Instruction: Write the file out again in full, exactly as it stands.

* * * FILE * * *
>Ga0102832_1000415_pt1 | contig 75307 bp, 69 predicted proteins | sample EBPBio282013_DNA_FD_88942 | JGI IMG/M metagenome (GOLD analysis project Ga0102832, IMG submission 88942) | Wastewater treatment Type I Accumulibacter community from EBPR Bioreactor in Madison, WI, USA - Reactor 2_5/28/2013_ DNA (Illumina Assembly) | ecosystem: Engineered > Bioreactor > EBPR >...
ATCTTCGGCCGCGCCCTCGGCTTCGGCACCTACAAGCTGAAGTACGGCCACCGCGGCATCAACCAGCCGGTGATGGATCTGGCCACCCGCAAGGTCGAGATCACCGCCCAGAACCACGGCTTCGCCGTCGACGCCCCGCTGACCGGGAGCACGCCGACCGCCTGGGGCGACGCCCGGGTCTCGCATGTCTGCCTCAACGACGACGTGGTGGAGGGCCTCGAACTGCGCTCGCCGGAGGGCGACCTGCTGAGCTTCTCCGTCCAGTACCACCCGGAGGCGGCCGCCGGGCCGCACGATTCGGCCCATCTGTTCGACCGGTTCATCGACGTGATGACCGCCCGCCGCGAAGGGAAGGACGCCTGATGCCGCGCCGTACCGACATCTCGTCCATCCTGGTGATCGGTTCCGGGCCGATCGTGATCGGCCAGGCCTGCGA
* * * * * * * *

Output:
>Ga0102832_1000415_pt1 | contig 75307 bp, 69 predicted proteins | sample EBPBio282013_DNA_FD_88942 | JGI IMG/M metagenome (GOLD analysis project Ga0102832, IMG submission 88942) | Wastewater treatment Type I Accumulibacter community from EBPR Bioreactor in Madison, WI, USA - Reactor 2_5/28/2013_ DNA (Illumina Assembly) | ecosystem: Engineered > Bioreactor > EBPR >...
ATCTTCGGCCGCGCCCTCGGCTTCGGCACCTACAAGCTGAAGTACGGCCACCGCGGCATCAACCAGCCGGTGATGGATCTGGCCACCCGCAAGGTCGAGATCACCGCCCAGAACCACGGCTTCGCCGTCGACGCCCCGCTGACCGGGAGCACGCCGACCGCCTGGGGCGACGCCCGGGTCTCGCATGTCTGCCTCAACGACGACGTGGTGGAGGGCCTCGAACTGCGCTCGCCGGAGGGCGACCTGCTGAGCTTCTCCGTCCAGTACCACCCGGAGGCGGCCGCCGGGCCGCACGATTCGGCCCATCTGTTCGACCGGTTCATCGACGTGATGACCGCCCGCCGCGAAGGGAAGGACGCCTGATGCCGCGCCGTACCGACATCTCGTCCATCCTGGTGATCGGTTCCGGGCCGATCGTGATCGGCCAGGCCTGCGA